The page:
Motcombe explorer John Blashford-Snell CBE shares thoughts on climate change, Motcombe’s voles, Shaftesbury’s shop workers and how a joke shop purchase could save your life in the jungle.
John Blashford-Snell was featured on ‘This Is Your Life’ in 1976. As the explorer who made the first descent of the Blue Nile and the inaugural vehicle crossing from Alaska to Cape Horn, John was a worthy subject for the prime-time TV programme.
43 years later, Colonel Blashford-Snell can add forming Raleigh International and his CBE, awarded in the 2019 New Year’s honours, to his long list of accomplishments. I visited the 83-year-old, described recently as ‘the King of Motcombe’ in his office, a cluster of outbuildings decorated with maps, photographs and expedition memorabilia down a long lane and opposite his home of 29 years.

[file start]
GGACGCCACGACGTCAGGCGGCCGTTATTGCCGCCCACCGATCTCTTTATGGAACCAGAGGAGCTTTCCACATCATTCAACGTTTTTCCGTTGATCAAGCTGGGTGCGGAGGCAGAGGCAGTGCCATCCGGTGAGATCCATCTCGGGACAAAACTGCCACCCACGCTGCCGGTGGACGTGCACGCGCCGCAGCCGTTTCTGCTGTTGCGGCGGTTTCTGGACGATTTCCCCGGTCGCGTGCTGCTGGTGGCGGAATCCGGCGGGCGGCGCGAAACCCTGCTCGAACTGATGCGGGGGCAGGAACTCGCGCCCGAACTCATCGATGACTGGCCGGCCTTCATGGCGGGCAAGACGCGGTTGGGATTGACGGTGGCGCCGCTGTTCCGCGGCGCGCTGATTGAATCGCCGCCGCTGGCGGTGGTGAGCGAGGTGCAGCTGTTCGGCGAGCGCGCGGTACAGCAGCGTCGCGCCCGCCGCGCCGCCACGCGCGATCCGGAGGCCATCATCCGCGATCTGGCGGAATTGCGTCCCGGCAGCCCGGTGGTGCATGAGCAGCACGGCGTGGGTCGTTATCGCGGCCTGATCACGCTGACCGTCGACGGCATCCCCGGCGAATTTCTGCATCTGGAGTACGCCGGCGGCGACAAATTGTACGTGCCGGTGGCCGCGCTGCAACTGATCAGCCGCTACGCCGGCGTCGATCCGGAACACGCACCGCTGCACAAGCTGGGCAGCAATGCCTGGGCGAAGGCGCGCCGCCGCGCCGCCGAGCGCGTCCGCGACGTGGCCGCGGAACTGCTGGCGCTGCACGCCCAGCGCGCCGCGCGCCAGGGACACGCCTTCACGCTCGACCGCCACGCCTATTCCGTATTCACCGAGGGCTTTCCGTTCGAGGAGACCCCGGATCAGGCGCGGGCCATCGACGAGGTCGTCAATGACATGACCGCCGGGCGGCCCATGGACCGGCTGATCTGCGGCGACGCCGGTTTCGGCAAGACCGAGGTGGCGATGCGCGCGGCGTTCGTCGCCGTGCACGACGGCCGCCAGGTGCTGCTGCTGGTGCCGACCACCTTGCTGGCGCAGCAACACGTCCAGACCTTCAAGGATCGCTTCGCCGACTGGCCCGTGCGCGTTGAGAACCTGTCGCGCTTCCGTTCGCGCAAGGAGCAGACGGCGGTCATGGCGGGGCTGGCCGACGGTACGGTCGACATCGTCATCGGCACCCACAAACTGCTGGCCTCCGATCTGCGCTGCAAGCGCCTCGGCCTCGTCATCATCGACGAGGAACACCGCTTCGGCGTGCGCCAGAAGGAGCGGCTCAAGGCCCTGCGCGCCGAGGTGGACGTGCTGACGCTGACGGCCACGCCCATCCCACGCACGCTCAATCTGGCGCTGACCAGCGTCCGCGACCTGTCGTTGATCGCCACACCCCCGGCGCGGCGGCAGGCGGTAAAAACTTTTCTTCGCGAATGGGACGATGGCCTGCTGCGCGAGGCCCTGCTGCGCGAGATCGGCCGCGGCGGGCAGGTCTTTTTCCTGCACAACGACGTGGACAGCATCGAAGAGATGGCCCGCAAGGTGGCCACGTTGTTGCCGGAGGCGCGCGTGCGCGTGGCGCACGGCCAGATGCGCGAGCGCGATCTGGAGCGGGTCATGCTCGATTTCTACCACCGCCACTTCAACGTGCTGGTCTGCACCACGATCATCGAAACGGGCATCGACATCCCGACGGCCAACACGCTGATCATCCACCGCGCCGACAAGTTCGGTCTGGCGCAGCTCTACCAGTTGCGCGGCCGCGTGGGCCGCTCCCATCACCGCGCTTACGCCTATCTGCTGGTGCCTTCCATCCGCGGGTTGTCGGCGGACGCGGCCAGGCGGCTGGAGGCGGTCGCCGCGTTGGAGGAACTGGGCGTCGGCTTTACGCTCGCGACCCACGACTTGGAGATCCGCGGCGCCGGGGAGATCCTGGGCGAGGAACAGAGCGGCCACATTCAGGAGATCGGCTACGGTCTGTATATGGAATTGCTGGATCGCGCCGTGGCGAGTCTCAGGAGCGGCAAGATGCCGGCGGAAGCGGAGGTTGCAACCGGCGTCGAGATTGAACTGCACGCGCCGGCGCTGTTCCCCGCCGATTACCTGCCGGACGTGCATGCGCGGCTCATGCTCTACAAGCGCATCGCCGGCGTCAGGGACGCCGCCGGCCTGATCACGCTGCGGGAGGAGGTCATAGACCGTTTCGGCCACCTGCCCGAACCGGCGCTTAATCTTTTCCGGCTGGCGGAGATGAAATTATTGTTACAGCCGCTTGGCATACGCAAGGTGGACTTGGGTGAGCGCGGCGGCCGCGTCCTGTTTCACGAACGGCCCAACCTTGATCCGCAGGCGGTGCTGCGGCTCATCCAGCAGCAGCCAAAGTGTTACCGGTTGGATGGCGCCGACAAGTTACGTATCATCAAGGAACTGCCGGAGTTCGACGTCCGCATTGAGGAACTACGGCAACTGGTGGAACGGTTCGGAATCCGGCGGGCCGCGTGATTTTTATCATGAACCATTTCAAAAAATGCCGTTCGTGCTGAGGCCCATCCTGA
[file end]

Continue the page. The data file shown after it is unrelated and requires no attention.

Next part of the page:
His love affair with Motcombe began from speaking at Port Regis School events. “When Judith found this house, she talked to the headmaster who said, ‘Buy it, quickly’,” said John, who joked that the head wanted him nearby as a regular speaker. “I said to the Scientific Exploration Society when I was Chairman, ‘If you want a temporary base for a couple of years then I will lend you my outhouse for a short time’. They’ve been there ever since.”
John’s adventures have taken him to places where danger lies around every corner. He showed me a video of one lucky escape on his computer. “Crossing a dry riverbed in Assam, I saw what I thought was a water pipe on a dry riverbed, leading down into the mud. Then the water pipe moved. It was a huge serpent. It was coming slowly towards me. We were looking at a king cobra, about 14 feet long, with a bump in the middle where it had just eaten a snake. It wormed its way towards us. We kept very still, about 12 feet from it and got the most marvellous piece of film. One of these can kill an elephant so we didn’t want it to bite us. It’s the most venomous snake in the world,” said John.